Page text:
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Music review: Happy homecoming for Duluth Superior Symphony Orchestra opener

Tickets are available to the streaming "To Discover" concert.

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They’re back! The key word was “welcome” as the Duluth Superior Symphony Orchestra musicians and Music Director Dirk Meyer took the stage at the Duluth Entertainment Convention Center Auditorium.

After a season last year where they played with half of their usual number of musicians and to only 10% of their normal capacity, this “homecoming” was met with cheers and delight from their appreciative (and masked) audience.

DSSO Executive Director Brandon VanWaeyenberghe gave a few statistics in his opening remarks: 925 in-person tickets were sold for this concert and over 60 musicians were onstage.

He also acknowledged the success of the virtual concerts last season. This year, patrons can again buy virtual-only tickets to stream the concerts beginning on the Tuesday following the Saturday night concerts. Those purchasing in-person tickets also have access to the streaming concerts.

The title of this first concert was “To Discover.” Meyer explained that the DSSO had never played any of the evening’s four pieces before.

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The program got off to an exciting start with a short opening work, “Rush,” by composer Jonathan Leshnoff, who has been described as “a leader of contemporary American lyricism.” A rush of adrenaline filled the hall for this exciting and exuberant composition. Leshnoff’s engaging piece was at times frenetic and at others calming and quiet.

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Mozart once wrote to his father while he was trying to finish a commission for a flutist, saying, “I am quite powerless to write for an instrument (the flute) which I cannot bear.”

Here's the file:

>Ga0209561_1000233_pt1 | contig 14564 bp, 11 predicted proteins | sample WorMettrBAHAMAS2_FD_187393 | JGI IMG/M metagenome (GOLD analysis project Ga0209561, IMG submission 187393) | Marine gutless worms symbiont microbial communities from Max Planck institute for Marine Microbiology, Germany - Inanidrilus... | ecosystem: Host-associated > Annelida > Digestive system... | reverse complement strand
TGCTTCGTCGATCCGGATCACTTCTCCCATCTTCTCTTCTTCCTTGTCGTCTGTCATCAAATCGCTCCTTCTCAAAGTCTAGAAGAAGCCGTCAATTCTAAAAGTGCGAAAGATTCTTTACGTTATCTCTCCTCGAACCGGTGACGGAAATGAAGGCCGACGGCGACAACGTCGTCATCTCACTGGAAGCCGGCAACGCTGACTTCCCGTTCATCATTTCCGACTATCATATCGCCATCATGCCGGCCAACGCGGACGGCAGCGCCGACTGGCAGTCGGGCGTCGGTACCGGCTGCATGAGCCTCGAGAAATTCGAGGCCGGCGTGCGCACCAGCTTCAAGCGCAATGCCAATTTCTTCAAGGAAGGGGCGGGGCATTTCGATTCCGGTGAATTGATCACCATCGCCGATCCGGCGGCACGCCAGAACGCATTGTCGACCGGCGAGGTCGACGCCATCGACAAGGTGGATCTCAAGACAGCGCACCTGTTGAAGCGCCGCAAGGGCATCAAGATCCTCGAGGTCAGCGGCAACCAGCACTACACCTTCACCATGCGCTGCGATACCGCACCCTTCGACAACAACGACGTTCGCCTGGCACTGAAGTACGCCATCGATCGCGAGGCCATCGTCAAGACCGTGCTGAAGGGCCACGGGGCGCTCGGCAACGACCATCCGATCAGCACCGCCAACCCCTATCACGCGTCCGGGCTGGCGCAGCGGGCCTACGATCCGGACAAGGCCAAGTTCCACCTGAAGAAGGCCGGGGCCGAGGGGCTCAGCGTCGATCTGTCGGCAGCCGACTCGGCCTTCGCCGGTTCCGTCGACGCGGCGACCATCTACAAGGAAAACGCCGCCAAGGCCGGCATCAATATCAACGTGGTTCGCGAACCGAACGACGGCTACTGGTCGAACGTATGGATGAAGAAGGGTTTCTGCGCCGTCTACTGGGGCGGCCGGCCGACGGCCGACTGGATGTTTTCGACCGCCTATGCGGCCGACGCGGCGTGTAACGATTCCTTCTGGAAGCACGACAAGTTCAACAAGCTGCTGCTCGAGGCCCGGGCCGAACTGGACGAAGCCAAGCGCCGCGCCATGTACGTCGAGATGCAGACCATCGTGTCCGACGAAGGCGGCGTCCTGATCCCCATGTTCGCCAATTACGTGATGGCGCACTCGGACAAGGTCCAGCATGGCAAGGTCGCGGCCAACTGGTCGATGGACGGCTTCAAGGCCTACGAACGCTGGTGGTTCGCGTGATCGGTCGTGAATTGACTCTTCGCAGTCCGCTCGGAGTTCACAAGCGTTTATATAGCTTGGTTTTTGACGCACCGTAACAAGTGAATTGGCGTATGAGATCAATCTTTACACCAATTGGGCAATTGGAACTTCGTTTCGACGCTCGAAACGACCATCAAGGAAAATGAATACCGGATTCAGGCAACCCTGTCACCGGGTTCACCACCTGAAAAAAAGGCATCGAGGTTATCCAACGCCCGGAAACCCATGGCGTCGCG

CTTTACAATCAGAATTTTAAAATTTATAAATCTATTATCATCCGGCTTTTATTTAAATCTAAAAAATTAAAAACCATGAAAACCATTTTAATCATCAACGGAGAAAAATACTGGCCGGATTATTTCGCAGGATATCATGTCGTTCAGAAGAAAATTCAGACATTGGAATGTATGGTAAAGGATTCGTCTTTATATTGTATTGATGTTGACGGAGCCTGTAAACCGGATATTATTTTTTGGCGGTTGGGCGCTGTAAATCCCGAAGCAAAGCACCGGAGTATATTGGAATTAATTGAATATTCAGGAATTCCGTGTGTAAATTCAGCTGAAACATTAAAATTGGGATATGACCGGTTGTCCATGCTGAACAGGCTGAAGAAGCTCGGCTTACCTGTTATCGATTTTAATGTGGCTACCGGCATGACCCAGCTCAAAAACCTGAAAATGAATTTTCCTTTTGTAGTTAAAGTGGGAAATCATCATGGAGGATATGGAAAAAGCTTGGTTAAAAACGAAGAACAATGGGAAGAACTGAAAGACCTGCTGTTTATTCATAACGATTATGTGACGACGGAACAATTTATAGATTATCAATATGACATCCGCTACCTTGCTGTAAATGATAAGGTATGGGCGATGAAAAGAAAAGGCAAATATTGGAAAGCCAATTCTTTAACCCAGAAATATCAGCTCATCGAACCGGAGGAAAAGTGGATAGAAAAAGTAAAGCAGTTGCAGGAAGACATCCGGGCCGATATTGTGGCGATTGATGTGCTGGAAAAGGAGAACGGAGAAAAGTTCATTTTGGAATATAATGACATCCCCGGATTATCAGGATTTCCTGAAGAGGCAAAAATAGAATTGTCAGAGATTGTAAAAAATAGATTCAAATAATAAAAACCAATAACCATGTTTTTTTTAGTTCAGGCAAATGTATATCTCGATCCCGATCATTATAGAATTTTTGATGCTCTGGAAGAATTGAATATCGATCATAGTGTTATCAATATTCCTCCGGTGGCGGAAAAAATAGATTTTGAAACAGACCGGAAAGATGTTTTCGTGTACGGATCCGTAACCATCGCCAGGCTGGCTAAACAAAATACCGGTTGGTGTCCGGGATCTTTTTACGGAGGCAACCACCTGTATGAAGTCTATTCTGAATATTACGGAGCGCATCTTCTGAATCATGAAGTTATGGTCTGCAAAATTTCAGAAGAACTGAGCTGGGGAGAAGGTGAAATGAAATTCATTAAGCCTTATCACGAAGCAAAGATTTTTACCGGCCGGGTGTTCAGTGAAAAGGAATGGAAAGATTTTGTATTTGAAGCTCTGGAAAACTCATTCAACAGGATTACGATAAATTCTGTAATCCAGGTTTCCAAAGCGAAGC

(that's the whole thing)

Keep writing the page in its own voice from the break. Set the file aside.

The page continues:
Many believe he was just frazzled by deadlines and not expressing his true feelings about the instrument. He went on to write breathtaking compositions featuring the flute, including his opera “The Magic Flute,” and, what is considered the most significant piece in the flute repertoire, “Flute Concerto No 1.”

Featuring the DSSO’s principal flutist, Claudia White, the “Flute Concerto” was the sublime highlight of the evening, with White demonstrating her agility and a full range of the flute’s golden tones. Wonderful interplay and balance between the orchestra and White’s seemingly effortless and elegant performance made Mozart’s composition soar.

Aficionados of classical music know that, of course, Beethoven wrote only nine symphonies. And yet, the DSSO next played “Beethoven’s Symphony No. 10.”

Meyer described this piece as the “Frankenstein” of “symphonies,” since it was stitched together by musicologist Barry Cooper putting together what Beethoven left as very rough “sketches” for what music scholars presume was a planned 10th symphony.

While there are glimmers of Beethoven in this hypothetical work, it seems more of a musical curiosity than anything near to a full representation of Beethoven’s genius. Nonetheless, the appreciative audience enjoyed the DSSO’s spirited performance of “what might have been,” had Beethoven lived longer.

The orchestra had great fun with French composer Francis Poulenc’s “Sinfonietta.” Light, and filled with lively dance rhythms, folksy themes, and romantic melodies, this whimsical piece was an uplifting way to close the evening.

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If you go

What: Duluth Superior Symphony Orchestra concert “To Discover”

When: Streaming now; virtual tickets $15 per concert

Tickets: For future concerts — in-person tickets $20-$58; individual subscriptions for all nine $170-$445; mix-and-match concerts $20-$53 each

More info: dsso.com , 218-623-3776

Next up: Halloween Pops Concert —“Chills and Thrills,” Oct. 30 at 7 p.m., “casual concert” at 2 p.m.

Sheryl Jensen is a former teacher, magazine editor and director. She reviews performances for the Duluth News Tribune.

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